Dune is a long shawl with an impressive fringe, that incorporates a geometric lace stitch pattern with a cotton/hemp yarn. It's flowing and drapey, and great for layering, and who doesn't love a good fringe? Retro summer shawls will never fall from fashion as far as I'm concerned.
Low Tide are some super sweet little anklets with a panel of lace across the top of the foot. Written for Miss Click Clack Merri Creek Sock yarn, these lovelies are truly Made in Melbourne.
I am finding a new love for handknitted socks in the form of anklets too - they are just so cosy to pad around the house early in the morning, or tuck your toes into as the night air cools. These are already in high rotation as we slip from Summer into Autumn here in the southern hemisphere.
Urchin is another beanie, because I doubt anyone can have too many beanies. Lace-and-cable ribs are just so accommodating when it comes to stretch and slouch, and the loose gauge this pattern is knit at only adds to the comfy feel.
I've used Isager Jensen, which is available in Australia from Sunspun Fine Yarns, but Shilasdair Luxury DK or Rowan Felted Tweed DK would also be excellent choices. This little baby is going to be a favourite for many, including my teenager who has already nabbed all the samples for herself and her friends!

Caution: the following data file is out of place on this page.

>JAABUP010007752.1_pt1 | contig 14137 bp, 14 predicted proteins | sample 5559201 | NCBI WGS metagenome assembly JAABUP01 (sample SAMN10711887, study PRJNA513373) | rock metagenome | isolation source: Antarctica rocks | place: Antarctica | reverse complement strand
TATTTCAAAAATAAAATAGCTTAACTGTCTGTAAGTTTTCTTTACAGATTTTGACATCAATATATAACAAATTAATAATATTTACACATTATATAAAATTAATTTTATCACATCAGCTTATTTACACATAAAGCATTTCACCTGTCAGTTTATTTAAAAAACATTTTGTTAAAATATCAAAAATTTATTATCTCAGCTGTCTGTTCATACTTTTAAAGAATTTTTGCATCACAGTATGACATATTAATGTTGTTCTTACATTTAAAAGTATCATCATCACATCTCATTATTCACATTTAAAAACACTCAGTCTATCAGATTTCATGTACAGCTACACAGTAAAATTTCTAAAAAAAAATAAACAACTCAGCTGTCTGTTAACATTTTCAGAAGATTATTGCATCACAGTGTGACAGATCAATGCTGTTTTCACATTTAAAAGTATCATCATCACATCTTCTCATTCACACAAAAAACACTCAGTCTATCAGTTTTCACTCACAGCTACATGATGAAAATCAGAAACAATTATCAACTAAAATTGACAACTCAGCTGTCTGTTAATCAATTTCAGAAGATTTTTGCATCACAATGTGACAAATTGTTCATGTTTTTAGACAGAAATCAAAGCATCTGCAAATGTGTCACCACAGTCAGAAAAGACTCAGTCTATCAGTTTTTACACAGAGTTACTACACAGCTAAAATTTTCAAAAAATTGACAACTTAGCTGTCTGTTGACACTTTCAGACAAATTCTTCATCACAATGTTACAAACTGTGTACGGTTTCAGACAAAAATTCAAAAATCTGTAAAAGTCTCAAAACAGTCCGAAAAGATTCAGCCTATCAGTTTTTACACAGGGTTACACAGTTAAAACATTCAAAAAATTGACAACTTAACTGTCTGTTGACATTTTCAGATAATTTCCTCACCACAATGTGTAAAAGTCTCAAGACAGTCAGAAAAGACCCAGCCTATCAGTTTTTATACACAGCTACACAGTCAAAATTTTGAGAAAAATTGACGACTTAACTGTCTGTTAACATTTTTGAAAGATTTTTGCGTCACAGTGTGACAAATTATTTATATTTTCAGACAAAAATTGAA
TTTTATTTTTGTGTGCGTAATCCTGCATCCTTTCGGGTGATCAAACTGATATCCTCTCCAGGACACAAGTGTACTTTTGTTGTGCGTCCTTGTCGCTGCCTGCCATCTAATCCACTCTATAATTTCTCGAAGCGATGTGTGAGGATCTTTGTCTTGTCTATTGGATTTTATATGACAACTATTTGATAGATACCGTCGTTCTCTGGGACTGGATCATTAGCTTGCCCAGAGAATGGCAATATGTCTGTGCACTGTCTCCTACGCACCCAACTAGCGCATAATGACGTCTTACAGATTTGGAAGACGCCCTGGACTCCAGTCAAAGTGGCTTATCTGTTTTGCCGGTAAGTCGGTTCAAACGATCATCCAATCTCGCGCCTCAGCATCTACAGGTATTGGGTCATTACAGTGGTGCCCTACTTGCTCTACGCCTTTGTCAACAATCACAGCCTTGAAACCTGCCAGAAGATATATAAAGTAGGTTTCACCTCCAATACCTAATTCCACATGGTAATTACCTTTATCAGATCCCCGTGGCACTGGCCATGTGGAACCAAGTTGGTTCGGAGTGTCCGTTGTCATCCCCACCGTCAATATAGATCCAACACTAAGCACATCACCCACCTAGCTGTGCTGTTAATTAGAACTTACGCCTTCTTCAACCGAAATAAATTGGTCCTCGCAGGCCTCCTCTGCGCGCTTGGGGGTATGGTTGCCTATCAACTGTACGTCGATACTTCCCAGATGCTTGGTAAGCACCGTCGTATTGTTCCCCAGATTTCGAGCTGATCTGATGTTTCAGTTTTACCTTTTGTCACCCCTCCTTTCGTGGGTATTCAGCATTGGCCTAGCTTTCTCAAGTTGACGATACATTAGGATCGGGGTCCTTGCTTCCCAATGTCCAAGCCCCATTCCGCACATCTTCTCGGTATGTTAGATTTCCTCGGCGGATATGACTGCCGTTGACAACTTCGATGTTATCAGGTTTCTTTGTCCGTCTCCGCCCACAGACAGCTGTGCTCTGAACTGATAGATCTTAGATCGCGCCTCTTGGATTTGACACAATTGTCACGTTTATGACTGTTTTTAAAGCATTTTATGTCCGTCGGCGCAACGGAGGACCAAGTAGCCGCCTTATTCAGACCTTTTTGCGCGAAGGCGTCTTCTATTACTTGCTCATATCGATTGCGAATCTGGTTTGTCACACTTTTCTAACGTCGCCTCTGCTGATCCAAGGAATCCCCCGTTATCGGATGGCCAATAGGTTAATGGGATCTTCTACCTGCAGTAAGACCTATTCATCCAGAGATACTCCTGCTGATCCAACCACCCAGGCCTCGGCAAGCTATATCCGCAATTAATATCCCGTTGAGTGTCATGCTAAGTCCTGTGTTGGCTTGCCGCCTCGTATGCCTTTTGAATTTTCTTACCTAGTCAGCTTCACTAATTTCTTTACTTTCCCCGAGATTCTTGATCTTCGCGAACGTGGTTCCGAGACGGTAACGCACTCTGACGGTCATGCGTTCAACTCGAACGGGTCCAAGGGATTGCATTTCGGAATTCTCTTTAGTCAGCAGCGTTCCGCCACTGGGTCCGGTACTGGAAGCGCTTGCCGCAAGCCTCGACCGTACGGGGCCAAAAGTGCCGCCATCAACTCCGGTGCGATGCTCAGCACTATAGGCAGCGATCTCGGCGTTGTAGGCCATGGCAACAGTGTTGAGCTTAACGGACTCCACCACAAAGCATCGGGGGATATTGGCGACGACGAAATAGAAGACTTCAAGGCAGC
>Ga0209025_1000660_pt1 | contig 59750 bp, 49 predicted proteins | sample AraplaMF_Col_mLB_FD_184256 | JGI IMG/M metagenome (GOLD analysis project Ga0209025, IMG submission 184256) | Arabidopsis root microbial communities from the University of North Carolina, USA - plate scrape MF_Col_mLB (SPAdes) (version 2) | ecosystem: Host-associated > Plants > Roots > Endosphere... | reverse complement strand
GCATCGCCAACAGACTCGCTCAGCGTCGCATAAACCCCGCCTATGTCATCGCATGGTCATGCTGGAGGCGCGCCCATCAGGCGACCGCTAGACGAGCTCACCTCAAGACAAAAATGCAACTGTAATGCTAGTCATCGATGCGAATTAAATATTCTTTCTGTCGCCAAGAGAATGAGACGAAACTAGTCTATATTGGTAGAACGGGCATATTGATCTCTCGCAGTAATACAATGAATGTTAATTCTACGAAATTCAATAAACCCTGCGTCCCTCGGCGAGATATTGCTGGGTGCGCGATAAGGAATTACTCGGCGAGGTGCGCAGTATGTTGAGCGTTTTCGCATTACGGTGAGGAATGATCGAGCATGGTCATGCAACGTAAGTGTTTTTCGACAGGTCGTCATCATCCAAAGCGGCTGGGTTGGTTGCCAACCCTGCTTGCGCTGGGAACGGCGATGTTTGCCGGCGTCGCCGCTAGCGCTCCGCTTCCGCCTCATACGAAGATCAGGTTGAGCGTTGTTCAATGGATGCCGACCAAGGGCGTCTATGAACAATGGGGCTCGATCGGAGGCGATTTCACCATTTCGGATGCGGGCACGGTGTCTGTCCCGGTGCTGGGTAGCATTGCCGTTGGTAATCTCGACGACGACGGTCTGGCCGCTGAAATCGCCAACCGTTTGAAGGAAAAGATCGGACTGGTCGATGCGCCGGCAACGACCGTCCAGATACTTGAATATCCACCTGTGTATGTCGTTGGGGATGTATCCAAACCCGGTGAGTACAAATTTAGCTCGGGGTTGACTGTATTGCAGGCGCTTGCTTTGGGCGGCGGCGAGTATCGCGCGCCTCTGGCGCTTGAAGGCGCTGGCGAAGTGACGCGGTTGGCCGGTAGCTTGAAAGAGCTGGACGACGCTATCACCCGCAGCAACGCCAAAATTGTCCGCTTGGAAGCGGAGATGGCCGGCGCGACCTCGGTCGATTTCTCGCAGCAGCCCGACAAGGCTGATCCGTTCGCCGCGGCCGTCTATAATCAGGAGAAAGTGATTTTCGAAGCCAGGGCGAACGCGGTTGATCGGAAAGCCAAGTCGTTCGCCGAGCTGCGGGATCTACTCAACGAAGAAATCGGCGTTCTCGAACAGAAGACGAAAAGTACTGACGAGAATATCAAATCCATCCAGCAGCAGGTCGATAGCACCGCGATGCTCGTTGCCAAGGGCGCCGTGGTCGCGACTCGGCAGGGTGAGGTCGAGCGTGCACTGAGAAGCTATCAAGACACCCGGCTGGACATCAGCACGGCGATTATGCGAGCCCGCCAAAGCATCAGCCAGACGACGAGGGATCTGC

All patterns have charts and written instructions, and two sizes have been included for both Low Tide and Urchin.So, get your chill on. Slow down. Relax. Enjoy.
The weather here is really starting to warm up as we approach high-Summer, and as happens every year around this time I have begun to think about what my Summer creative life is going to look like. In Summer, I like to slow it down and take it easy...
Although I do knit all year around, I'm similar to a lot of people that like to work on smaller, lighter projects during the warmer months, such as shawls or socks. There has already been plenty of those, but this year there has also been more thought about what other kinds of fibre-related projects I'd like to explore?
One thing I have been meaning to try for a long time is solar dyeing, so with the clear sunny days we've been having, I decided the time was now!
Under my sink was a bag full of brown onion skins that I have been collecting for the last 12 months, and from all my research and discussion with dyers; onion skins seem to be the easiest natural dyestuff to extract colour from. Being a spur of the moment project I didn't have mordants on hand, but I did throw a slug of white vinegar in. I'm not sure what that will actually do but I guess I hoped it might just help the dye "take" a little better?
The jar is one of my Nana's old biscuit jar (because you always keep biscuits in glass to keep them fresh, according to her wisdom) and it was the perfect size to take the 200g skein of some cream 4ply wool that I found at the opshop. I assume that because no mordants have been used, this will not affect the jar's capacity to be used for foodstuff at a future date, either.
I really like the slow nature of this way of dyeing. Results aren't immediate in any way, or even guaranteed. There is always a chance the dyepot, or jar in this case, won't even yield a result.